Women’s History Month: Judy Garland

Judy Garland (1922-1969), beloved actress.  Her iMDB bio reads as follows: “She was born Frances Ethel Gumm on 10 June 1922 in Minnesota, the youngest daughter of vaudevillians Ethel Marion (Milne) and Francis Avent Gumm.  Her mother, an ambitious woman gifted in playing various musical instruments, saw the potential in her daughter at the tender age of just 2 years old when Baby Frances repeatedly sang “Jingle Bells” until she was dragged from the stage kicking and screaming during one of their Christmas shows, drafted her into a dance act, entitled “The Gumm Sisters”, along with her older sisters Mary Jane Gumm and Virginia Gumm. However, knowing that her youngest daughter would eventually become the biggest star, Ethel soon took Frances out of the act and together they traveled across America where she would perform in nightclubs, cabarets, hotels and theaters solo.”

This past Sunday I was able to view The Wizard of Oz on the big screen with my good friend Nau.  I have seen the movie hundreds of times but never in a theater.  It was great.  Loved every second of it!  Judy Garland endured a lot of mistreatment during the filming.  I will cover that in greater depth in my blog on the movie, but to give you an idea:  She was 16 at the time of the filming and beginning to blossom into her teenage years. Because she was playing the part of a ten year old, she was forced to wear a tight binding corset to remain looking young.  The munchkins harassed her, oftentimes putting their hand up her skirt.  Because of child actor laws, she was supposed to only be on set a certain number of hours.  To get around this, hair and makeup would go to her house at 3AM to wake her up there and prepare her for immediate filming upon arriving at the studio.  Those are only a few of the items but you get my point.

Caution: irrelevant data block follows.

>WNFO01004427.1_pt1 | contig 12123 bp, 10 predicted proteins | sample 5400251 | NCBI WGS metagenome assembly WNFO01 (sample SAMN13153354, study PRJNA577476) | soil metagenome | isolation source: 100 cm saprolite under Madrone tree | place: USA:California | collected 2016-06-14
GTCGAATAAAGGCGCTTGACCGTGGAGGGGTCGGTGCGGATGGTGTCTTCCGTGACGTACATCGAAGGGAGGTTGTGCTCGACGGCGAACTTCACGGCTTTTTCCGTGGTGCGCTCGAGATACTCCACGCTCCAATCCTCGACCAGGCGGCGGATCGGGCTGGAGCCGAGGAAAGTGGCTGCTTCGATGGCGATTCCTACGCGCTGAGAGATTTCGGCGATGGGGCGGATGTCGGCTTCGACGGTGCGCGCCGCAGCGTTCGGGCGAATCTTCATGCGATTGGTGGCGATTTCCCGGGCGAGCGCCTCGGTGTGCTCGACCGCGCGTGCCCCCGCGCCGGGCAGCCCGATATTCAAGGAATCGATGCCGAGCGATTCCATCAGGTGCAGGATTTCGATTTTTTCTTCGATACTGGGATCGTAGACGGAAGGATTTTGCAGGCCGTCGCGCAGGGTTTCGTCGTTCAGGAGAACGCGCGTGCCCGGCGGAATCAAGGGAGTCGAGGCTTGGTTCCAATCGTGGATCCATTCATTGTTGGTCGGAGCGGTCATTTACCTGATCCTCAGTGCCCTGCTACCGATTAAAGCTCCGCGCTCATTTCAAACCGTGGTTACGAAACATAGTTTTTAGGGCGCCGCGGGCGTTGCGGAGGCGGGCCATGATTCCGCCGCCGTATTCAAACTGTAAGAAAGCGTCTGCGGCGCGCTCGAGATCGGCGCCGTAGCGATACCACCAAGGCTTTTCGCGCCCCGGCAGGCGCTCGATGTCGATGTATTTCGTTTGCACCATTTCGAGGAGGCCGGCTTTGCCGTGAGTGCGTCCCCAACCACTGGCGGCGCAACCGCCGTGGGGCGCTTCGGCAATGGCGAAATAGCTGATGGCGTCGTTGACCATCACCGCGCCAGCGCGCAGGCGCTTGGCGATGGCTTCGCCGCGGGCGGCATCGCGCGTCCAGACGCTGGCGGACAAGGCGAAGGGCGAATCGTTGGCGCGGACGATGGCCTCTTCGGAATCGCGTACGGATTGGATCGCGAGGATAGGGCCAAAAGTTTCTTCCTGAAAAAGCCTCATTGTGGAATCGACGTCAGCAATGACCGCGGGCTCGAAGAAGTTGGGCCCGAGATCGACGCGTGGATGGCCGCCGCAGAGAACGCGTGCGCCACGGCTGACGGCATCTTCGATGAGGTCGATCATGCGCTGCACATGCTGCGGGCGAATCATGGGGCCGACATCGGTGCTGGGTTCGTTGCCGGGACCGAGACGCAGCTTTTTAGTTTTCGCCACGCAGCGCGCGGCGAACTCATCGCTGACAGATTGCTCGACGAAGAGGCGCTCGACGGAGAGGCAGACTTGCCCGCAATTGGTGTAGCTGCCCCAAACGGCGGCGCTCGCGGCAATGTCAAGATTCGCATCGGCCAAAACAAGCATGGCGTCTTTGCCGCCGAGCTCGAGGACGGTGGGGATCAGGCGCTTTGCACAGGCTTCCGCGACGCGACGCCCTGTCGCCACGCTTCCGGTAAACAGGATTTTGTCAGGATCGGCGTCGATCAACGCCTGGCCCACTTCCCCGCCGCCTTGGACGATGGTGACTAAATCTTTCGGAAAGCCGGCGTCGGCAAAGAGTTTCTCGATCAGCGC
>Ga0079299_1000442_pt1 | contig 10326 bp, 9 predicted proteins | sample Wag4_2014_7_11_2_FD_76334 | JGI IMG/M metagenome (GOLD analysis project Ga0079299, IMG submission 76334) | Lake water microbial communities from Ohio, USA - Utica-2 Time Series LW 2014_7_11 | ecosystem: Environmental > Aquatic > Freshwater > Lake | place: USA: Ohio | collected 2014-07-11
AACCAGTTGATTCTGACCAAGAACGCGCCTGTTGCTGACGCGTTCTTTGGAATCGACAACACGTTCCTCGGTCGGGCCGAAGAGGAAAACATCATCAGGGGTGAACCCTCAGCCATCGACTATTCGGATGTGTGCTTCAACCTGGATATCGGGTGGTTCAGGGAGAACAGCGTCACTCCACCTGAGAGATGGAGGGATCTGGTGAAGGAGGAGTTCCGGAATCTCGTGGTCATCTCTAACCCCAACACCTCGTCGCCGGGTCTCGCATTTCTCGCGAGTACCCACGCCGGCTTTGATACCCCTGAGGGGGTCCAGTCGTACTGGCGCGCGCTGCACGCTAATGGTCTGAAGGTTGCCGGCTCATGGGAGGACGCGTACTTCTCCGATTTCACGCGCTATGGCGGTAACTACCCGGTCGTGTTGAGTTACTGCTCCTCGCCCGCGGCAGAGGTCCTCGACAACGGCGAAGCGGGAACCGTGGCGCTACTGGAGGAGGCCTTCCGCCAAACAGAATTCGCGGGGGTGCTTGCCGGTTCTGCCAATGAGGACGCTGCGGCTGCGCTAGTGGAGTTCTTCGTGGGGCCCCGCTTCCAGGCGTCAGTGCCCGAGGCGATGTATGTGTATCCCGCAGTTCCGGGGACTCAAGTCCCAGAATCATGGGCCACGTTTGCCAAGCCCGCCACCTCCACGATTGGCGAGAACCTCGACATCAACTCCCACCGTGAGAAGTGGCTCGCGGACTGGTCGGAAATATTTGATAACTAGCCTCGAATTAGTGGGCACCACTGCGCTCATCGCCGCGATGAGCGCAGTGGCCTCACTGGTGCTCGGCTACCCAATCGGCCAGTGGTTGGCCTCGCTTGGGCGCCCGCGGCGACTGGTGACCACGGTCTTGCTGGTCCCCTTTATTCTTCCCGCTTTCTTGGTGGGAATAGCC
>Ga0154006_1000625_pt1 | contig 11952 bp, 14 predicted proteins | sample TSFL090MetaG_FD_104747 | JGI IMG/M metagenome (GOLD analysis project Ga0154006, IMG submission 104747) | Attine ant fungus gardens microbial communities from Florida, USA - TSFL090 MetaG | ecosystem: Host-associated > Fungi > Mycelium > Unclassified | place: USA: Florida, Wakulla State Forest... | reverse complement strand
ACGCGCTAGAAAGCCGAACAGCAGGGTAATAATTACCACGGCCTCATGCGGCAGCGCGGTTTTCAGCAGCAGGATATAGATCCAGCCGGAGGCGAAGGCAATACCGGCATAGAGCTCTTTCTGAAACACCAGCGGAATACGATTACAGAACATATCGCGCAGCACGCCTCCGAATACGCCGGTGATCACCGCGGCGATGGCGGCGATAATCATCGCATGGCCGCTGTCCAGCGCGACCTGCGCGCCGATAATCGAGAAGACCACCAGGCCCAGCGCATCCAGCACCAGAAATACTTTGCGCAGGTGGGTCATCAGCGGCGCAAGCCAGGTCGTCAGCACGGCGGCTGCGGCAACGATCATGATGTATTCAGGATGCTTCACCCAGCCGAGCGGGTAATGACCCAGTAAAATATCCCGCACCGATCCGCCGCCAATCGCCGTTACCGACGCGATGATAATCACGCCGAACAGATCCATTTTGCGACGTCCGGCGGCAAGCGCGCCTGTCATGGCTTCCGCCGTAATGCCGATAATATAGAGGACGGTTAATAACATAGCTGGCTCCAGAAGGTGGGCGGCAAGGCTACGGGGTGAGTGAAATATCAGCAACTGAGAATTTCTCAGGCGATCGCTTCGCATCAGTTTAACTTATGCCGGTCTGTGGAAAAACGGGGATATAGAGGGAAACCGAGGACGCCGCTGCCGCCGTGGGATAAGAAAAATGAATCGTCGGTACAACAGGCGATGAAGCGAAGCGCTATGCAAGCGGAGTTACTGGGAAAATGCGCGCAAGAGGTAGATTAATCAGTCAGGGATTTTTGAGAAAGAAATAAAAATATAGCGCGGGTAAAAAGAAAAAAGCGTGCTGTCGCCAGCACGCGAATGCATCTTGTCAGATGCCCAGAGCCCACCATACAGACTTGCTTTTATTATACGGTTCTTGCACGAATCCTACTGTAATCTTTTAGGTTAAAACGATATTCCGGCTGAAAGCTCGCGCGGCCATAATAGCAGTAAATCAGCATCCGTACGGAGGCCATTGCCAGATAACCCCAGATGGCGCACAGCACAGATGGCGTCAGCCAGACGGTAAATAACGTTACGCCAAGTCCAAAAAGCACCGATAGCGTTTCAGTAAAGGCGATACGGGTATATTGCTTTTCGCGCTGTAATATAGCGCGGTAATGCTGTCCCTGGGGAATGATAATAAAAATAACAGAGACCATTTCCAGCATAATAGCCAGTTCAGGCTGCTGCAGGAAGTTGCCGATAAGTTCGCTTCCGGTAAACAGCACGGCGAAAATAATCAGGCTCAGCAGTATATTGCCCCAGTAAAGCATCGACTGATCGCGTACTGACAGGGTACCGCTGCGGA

Hers is truly a heart wrenching story.  People saw her on the screen and in the tabloids, living a lavish life, and thought that she had everything she could ever want.  Nothing could be further from the truth.

Because of her mother’s push for success and her father’s closeted homosexuality, Judy’s family life was not a happy one. On more than one occasion they were forced to leave a town because of her father’s illicit affairs.  All of that would change in 1935 when Frances Gumm was signed by MGM and her name changed to Judy Garland (a mash up of “Judy” from a popular song of the time and film critic Robert Garland). Her father would pass later that year from meningitis.  Her career faltered after signing MGM, with few to no gigs until she famously sang “You made me love you” at Clark Gable’s birthday party in 1937 and finally received the recognition she was due.  In ramping up her career, the studio worked her tediously.  In an effort to keep her energy up, she was given a plethora of pills by the studio’s doctor. To keep her weight where the studio wanted it, amphetamines were added to her pharmaceutical diet. And so began her lifelong battle with addiction.